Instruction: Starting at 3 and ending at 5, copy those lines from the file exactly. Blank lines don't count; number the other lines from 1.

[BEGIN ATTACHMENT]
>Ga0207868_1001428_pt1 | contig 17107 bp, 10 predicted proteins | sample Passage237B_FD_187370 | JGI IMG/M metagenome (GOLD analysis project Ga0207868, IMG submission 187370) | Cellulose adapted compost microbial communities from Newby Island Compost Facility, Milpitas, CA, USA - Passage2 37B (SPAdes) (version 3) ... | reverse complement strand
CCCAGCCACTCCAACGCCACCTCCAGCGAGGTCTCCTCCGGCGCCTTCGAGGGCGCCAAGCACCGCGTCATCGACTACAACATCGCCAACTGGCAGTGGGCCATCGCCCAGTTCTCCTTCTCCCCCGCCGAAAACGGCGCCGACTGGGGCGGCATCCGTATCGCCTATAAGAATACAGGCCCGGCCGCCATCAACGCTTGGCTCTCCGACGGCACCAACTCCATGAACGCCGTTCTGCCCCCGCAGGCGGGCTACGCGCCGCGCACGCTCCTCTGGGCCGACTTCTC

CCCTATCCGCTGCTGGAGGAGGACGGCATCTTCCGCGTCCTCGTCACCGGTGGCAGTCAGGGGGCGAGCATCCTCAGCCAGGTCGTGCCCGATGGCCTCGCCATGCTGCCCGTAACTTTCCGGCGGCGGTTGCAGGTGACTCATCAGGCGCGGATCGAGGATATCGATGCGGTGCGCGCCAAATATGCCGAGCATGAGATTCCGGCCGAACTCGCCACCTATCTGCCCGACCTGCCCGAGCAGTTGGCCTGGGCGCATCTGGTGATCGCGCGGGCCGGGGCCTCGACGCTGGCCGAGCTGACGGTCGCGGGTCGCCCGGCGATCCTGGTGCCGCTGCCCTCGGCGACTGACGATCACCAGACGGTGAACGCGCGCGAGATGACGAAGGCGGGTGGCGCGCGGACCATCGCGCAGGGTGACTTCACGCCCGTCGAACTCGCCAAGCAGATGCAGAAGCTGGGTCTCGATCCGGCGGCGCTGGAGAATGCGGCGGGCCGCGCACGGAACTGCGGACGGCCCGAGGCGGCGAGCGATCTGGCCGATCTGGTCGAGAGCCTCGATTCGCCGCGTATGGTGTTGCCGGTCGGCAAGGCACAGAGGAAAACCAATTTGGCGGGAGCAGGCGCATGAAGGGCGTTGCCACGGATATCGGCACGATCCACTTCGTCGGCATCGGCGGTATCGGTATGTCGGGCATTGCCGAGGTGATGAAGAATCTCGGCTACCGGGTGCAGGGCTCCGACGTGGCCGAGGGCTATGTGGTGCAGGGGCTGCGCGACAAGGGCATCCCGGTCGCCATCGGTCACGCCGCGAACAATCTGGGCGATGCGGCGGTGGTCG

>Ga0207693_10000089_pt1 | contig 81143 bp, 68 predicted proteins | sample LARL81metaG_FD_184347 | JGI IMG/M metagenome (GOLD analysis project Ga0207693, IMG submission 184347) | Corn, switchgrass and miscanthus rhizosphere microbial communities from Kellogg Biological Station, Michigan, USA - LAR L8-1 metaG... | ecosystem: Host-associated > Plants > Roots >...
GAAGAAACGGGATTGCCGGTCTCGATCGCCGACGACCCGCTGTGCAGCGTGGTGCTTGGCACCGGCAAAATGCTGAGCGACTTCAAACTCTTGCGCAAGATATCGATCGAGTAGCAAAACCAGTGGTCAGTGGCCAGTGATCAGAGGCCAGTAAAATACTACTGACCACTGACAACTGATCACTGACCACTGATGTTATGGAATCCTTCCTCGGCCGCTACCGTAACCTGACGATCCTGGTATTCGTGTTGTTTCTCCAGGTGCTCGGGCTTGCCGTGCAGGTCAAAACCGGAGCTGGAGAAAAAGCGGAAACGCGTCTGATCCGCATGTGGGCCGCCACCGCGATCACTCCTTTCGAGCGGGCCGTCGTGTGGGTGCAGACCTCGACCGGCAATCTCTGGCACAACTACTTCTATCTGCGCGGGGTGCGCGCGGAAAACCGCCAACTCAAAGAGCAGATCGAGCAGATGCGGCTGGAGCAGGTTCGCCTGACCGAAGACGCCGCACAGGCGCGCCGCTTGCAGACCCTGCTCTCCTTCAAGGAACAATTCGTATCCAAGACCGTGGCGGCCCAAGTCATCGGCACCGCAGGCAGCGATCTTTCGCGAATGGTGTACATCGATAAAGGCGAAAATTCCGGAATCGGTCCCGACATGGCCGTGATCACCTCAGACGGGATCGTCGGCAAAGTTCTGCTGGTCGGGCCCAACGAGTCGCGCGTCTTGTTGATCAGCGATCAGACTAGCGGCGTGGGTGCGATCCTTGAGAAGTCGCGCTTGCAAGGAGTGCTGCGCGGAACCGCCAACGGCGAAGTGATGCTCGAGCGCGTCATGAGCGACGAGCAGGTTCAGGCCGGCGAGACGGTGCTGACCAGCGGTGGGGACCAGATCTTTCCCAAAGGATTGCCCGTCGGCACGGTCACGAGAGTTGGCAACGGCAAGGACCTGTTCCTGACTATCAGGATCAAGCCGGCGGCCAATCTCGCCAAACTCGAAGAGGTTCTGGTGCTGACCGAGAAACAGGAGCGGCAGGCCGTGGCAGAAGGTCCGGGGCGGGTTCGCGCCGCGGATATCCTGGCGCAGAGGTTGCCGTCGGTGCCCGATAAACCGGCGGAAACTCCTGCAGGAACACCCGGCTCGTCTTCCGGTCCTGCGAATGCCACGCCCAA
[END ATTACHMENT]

CCCTATCCGCTGCTGGAGGAGGACGGCATCTTCCGCGTCCTCGTCACCGGTGGCAGTCAGGGGGCGAGCATCCTCAGCCAGGTCGTGCCCGATGGCCTCGCCATGCTGCCCGTAACTTTCCGGCGGCGGTTGCAGGTGACTCATCAGGCGCGGATCGAGGATATCGATGCGGTGCGCGCCAAATATGCCGAGCATGAGATTCCGGCCGAACTCGCCACCTATCTGCCCGACCTGCCCGAGCAGTTGGCCTGGGCGCATCTGGTGATCGCGCGGGCCGGGGCCTCGACGCTGGCCGAGCTGACGGTCGCGGGTCGCCCGGCGATCCTGGTGCCGCTGCCCTCGGCGACTGACGATCACCAGACGGTGAACGCGCGCGAGATGACGAAGGCGGGTGGCGCGCGGACCATCGCGCAGGGTGACTTCACGCCCGTCGAACTCGCCAAGCAGATGCAGAAGCTGGGTCTCGATCCGGCGGCGCTGGAGAATGCGGCGGGCCGCGCACGGAACTGCGGACGGCCCGAGGCGGCGAGCGATCTGGCCGATCTGGTCGAGAGCCTCGATTCGCCGCGTATGGTGTTGCCGGTCGGCAAGGCACAGAGGAAAACCAATTTGGCGGGAGCAGGCGCATGAAGGGCGTTGCCACGGATATCGGCACGATCCACTTCGTCGGCATCGGCGGTATCGGTATGTCGGGCATTGCCGAGGTGATGAAGAATCTCGGCTACCGGGTGCAGGGCTCCGACGTGGCCGAGGGCTATGTGGTGCAGGGGCTGCGCGACAAGGGCATCCCGGTCGCCATCGGTCACGCCGCGAACAATCTGGGCGATGCGGCGGTGGTCG

>Ga0207693_10000089_pt1 | contig 81143 bp, 68 predicted proteins | sample LARL81metaG_FD_184347 | JGI IMG/M metagenome (GOLD analysis project Ga0207693, IMG submission 184347) | Corn, switchgrass and miscanthus rhizosphere microbial communities from Kellogg Biological Station, Michigan, USA - LAR L8-1 metaG... | ecosystem: Host-associated > Plants > Roots >...
GAAGAAACGGGATTGCCGGTCTCGATCGCCGACGACCCGCTGTGCAGCGTGGTGCTTGGCACCGGCAAAATGCTGAGCGACTTCAAACTCTTGCGCAAGATATCGATCGAGTAGCAAAACCAGTGGTCAGTGGCCAGTGATCAGAGGCCAGTAAAATACTACTGACCACTGACAACTGATCACTGACCACTGATGTTATGGAATCCTTCCTCGGCCGCTACCGTAACCTGACGATCCTGGTATTCGTGTTGTTTCTCCAGGTGCTCGGGCTTGCCGTGCAGGTCAAAACCGGAGCTGGAGAAAAAGCGGAAACGCGTCTGATCCGCATGTGGGCCGCCACCGCGATCACTCCTTTCGAGCGGGCCGTCGTGTGGGTGCAGACCTCGACCGGCAATCTCTGGCACAACTACTTCTATCTGCGCGGGGTGCGCGCGGAAAACCGCCAACTCAAAGAGCAGATCGAGCAGATGCGGCTGGAGCAGGTTCGCCTGACCGAAGACGCCGCACAGGCGCGCCGCTTGCAGACCCTGCTCTCCTTCAAGGAACAATTCGTATCCAAGACCGTGGCGGCCCAAGTCATCGGCACCGCAGGCAGCGATCTTTCGCGAATGGTGTACATCGATAAAGGCGAAAATTCCGGAATCGGTCCCGACATGGCCGTGATCACCTCAGACGGGATCGTCGGCAAAGTTCTGCTGGTCGGGCCCAACGAGTCGCGCGTCTTGTTGATCAGCGATCAGACTAGCGGCGTGGGTGCGATCCTTGAGAAGTCGCGCTTGCAAGGAGTGCTGCGCGGAACCGCCAACGGCGAAGTGATGCTCGAGCGCGTCATGAGCGACGAGCAGGTTCAGGCCGGCGAGACGGTGCTGACCAGCGGTGGGGACCAGATCTTTCCCAAAGGATTGCCCGTCGGCACGGTCACGAGAGTTGGCAACGGCAAGGACCTGTTCCTGACTATCAGGATCAAGCCGGCGGCCAATCTCGCCAAACTCGAAGAGGTTCTGGTGCTGACCGAGAAACAGGAGCGGCAGGCCGTGGCAGAAGGTCCGGGGCGGGTTCGCGCCGCGGATATCCTGGCGCAGAGGTTGCCGTCGGTGCCCGATAAACCGGCGGAAACTCCTGCAGGAACACCCGGCTCGTCTTCCGGTCCTGCGAATGCCACGCCCAA